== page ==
Ariel Bradley: Spy for General Washington by Lynda Durrant

Ariel Bradley: Spy for General Washington by Lynda Durrant (Vanita Books, 2013) is a historical fiction early chapter book based on a real experience. Since Raisin and I are learning about American history this year, I decided it would be a perfect choice for reading aloud together during our school time.

In many ways, Ariel Bradley’s story is a fun and exciting one. Ariel is a young boy, with two brothers who are a part of General Washington’s army. He wishes he could be brave,  but his life is still at home. When his brothers come to visit, though, they have a special mission for him to perform for General Washington himself! As Ariel acts like a country bumpkin and stumbles in to the British war camp, he knows he can be a spy for General Washington and do his own part to help the country.

I liked the story. It showed how a child helped in the war effort. It showed my son the different way someone could help the Patriot cause. As we read, we looked up unfamiliar words and talked about what Ariel Bradley was doing. Raisin was very excited to see General Washington, and I believe he enjoyed the suspense of what would happen next.

It’s been a few weeks since we finished and Raisin tells me now that he does not remember it. I know he liked it, but apparently the story was not a memorable on. There are many historical fiction stories based on real events that relate to the American Revolutionary War. This may not have been the strongest choice out there, but Raisin and I did enjoy it when we read it. We found it to be a fine book to tie in to our American history studies.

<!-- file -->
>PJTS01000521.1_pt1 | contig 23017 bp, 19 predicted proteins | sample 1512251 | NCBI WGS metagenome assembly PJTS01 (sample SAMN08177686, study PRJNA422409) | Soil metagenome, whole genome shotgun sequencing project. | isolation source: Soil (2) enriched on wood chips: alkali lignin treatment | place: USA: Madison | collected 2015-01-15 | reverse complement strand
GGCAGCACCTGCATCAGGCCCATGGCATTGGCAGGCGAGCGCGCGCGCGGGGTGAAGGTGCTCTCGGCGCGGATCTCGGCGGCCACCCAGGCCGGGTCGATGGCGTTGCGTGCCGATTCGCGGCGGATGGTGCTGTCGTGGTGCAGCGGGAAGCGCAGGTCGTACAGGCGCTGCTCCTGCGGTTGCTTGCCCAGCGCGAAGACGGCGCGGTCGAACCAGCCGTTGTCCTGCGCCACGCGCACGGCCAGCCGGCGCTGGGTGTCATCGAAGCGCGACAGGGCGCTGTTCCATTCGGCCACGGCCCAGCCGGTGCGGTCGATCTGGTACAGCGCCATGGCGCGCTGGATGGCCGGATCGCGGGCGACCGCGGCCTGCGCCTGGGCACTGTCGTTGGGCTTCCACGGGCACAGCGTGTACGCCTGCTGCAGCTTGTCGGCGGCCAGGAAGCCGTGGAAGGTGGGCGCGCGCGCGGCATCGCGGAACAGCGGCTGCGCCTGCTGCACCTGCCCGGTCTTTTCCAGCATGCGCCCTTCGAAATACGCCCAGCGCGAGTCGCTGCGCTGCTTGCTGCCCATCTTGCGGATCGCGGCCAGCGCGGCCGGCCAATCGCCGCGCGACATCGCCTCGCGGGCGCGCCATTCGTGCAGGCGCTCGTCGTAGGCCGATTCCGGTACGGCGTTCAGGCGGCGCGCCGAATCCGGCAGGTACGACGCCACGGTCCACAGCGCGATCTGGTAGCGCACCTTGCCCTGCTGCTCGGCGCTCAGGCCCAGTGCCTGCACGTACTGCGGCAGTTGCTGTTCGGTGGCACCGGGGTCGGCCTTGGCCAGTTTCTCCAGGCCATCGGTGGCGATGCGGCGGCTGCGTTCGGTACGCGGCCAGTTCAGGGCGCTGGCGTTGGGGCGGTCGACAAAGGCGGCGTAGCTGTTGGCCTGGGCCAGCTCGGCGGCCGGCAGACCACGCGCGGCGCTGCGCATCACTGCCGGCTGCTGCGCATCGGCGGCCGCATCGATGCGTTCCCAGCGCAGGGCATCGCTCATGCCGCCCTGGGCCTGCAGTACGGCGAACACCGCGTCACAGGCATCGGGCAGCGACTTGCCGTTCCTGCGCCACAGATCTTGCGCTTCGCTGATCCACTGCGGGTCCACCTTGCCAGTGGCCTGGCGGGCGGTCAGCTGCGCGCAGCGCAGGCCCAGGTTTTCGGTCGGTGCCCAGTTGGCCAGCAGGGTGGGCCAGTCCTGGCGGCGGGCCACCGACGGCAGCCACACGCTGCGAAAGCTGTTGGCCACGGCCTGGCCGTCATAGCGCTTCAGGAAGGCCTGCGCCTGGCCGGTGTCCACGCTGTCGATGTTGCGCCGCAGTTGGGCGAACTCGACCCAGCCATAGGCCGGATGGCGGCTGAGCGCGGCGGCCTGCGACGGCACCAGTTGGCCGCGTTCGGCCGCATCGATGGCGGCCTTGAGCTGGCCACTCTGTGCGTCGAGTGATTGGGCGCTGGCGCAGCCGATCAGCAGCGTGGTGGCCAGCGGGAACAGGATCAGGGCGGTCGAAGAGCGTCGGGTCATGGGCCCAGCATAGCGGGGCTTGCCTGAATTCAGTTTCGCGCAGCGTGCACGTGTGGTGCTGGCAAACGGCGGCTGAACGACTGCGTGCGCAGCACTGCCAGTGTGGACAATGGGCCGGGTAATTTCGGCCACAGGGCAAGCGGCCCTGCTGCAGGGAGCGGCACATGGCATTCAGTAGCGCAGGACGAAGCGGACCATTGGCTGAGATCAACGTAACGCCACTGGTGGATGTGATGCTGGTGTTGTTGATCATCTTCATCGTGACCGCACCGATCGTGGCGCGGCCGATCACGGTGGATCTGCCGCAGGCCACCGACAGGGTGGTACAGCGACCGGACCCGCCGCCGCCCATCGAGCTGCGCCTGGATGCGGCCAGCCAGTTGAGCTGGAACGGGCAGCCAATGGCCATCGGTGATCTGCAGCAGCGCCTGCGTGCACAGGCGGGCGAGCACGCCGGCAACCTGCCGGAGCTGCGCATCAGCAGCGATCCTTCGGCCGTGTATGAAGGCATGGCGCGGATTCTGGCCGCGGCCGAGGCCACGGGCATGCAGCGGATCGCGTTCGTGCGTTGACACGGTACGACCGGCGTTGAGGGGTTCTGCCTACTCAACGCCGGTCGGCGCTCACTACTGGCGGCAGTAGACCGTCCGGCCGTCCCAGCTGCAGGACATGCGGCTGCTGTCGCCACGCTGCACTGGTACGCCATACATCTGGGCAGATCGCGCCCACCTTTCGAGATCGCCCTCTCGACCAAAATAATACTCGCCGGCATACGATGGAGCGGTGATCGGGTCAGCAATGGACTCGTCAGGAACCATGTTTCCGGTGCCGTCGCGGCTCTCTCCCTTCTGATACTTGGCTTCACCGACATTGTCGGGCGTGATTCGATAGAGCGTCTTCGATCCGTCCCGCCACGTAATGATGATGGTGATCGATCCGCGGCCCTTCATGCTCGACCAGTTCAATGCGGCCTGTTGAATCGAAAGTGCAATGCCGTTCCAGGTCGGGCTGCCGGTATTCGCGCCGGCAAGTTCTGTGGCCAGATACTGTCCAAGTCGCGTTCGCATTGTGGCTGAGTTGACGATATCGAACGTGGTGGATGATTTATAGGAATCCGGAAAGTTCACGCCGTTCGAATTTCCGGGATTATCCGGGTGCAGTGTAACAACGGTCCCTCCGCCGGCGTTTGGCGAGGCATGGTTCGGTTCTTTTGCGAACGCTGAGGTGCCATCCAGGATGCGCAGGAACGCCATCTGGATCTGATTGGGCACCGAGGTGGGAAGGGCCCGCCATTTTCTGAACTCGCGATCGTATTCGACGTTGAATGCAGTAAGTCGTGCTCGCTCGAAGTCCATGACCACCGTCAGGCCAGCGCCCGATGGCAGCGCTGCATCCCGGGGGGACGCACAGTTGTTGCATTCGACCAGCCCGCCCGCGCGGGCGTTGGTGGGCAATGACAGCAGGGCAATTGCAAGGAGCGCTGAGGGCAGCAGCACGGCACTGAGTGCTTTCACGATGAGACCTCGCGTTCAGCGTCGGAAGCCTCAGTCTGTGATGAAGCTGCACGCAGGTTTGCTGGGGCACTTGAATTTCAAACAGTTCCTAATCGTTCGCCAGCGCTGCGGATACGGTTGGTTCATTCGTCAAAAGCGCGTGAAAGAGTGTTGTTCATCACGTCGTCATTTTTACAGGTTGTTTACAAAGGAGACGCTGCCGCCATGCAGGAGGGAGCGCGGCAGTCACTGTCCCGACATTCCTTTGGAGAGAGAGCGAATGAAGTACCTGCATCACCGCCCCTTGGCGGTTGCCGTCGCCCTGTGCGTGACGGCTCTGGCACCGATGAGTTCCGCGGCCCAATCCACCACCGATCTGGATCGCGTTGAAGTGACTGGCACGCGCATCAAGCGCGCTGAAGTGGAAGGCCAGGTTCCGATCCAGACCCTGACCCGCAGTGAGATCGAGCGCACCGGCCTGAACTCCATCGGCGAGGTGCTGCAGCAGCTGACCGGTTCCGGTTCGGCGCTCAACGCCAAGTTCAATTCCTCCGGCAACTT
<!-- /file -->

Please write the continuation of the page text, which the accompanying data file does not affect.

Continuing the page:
Note: I received a digital copy of this book for review consideration from the publisher via

Shakespeare’s Common Prayers by Daniel Swift

William Shakespeare’s plays have abundant evidence of the influences on the man behind the words. Shakespeare obviously was familiar with the world and especially human nature. I’ve read that he did not get some geographic facts correct, but in general, he seems to have been pretty well rounded. Just read a play and you can see it! I’ve often read commentary on how various concepts appear in his plays. But I never before considered the impact of The Book of Common Prayer on his plays.

Shakespeare’s Common Prayers by Daniel Swift (Oxford University Press, 2012) is a deep examination of how The Book of Common Prayer impacts the phrases and themes in Shakespeare’s plays. Mr Swift takes a few of Shakespeare’s plays almost line by line in examining the impact that the liturgy of the Church of England may have had on the playwright. Reading his examination made me think, “Wow! Why didn’t we notice this before?”Continue Reading

Kids Corner: Baby’s Books

My daughter, Strawberry, is 13 months old now, and she is entering a fun age of reading. She loves books, she loves reading, and she loves eating, ripping, and tearing apart any book-like item that comes near her! The combination means there are lots of reading times with the book just out of her reach. But mostly I’ve been looking for board books that she loves.

Her favorite thing right now is babies. Crying babies, smiling babies, far away on the other side of the room babies. She loves them! She knows she is a baby and loves herself too. It’s so much fun to enjoy this stage once again. My son liked babies, but nothing like this. At 13 months, he was obsessed with cars and trains. Strawberry, then, is total girl.Continue Reading

Tess of the D’Ubervilles by Thomas Hardy

My first Thomas Hardy novel was simply fantastic. Emotionally poignant but also socially resonant, Tess of the D’Ubervilles provides an intriguing story about Victorian social and sexual hypocrisy through characters with clear flaws to recognize and appreciate. And yet, although it was clearly a commentary on the social structures and sexual morality in Victorian England, Hardy never once lectured or made his novel about those issues. At first and last glance, the book is a tender one about one poor woman and those who associate with her.

Note: this post contains spoilers for the entire novel.
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